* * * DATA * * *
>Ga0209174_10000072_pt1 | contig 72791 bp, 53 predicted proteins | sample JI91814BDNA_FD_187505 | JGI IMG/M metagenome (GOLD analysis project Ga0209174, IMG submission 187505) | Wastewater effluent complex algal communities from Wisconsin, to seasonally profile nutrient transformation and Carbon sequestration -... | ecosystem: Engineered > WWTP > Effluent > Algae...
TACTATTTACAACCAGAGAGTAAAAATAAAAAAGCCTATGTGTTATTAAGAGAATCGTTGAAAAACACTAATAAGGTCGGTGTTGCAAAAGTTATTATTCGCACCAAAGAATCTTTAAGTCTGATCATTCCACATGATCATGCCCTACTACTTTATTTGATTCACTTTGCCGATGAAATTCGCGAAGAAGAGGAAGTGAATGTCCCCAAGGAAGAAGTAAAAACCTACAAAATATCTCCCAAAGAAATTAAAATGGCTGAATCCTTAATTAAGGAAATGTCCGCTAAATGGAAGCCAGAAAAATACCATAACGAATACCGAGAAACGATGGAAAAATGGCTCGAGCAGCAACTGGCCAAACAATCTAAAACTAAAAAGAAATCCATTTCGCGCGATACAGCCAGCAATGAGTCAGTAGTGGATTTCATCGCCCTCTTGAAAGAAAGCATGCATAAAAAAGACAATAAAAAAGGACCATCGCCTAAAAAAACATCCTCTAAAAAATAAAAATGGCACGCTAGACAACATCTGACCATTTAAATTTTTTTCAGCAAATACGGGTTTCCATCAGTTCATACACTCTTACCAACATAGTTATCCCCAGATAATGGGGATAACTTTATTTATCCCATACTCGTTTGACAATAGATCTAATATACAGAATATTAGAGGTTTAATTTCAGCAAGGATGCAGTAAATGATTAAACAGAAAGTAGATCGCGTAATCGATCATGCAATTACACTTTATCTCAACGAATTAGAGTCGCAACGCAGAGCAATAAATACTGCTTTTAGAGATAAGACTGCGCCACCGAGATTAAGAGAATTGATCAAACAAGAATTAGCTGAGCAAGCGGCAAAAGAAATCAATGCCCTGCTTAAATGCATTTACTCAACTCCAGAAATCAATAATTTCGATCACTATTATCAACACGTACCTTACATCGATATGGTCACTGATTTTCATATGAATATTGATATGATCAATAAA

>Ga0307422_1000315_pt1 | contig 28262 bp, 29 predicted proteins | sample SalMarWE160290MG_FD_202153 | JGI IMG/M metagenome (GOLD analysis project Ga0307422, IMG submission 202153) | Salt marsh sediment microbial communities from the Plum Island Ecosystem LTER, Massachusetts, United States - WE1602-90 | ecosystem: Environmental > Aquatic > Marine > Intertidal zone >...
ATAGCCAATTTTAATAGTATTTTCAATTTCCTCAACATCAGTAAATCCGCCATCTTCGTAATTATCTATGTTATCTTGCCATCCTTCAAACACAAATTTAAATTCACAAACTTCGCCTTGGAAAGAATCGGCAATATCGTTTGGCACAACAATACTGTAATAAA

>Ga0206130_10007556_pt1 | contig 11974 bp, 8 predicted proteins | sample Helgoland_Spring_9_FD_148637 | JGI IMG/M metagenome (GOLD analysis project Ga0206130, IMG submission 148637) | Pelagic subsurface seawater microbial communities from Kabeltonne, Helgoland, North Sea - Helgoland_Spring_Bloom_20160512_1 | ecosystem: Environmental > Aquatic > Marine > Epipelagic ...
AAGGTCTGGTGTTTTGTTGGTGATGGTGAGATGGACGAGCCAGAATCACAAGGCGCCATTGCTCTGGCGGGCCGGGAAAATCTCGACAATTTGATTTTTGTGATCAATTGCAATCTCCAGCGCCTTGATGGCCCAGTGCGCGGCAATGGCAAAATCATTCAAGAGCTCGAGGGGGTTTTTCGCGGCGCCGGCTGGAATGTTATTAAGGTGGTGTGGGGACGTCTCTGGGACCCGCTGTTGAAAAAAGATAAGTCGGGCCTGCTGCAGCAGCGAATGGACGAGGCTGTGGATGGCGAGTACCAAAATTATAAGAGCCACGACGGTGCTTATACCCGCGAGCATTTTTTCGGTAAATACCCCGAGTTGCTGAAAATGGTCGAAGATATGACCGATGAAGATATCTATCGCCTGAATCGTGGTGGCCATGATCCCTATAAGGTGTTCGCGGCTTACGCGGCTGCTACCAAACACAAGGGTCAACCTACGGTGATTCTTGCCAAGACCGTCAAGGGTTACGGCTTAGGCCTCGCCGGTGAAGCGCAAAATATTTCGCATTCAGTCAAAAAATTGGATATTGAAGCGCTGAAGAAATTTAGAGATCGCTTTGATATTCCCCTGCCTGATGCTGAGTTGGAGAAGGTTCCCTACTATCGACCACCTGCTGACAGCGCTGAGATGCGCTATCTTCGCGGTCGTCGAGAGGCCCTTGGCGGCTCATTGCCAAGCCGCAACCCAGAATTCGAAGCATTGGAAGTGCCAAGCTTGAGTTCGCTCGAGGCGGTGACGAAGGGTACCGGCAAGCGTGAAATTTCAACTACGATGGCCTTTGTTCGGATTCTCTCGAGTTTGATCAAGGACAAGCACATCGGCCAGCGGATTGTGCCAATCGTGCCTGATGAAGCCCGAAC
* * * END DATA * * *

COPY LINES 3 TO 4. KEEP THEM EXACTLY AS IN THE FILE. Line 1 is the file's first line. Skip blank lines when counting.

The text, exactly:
>Ga0307422_1000315_pt1 | contig 28262 bp, 29 predicted proteins | sample SalMarWE160290MG_FD_202153 | JGI IMG/M metagenome (GOLD analysis project Ga0307422, IMG submission 202153) | Salt marsh sediment microbial communities from the Plum Island Ecosystem LTER, Massachusetts, United States - WE1602-90 | ecosystem: Environmental > Aquatic > Marine > Intertidal zone >...
ATAGCCAATTTTAATAGTATTTTCAATTTCCTCAACATCAGTAAATCCGCCATCTTCGTAATTATCTATGTTATCTTGCCATCCTTCAAACACAAATTTAAATTCACAAACTTCGCCTTGGAAAGAATCGGCAATATCGTTTGGCACAACAATACTGTAATAAA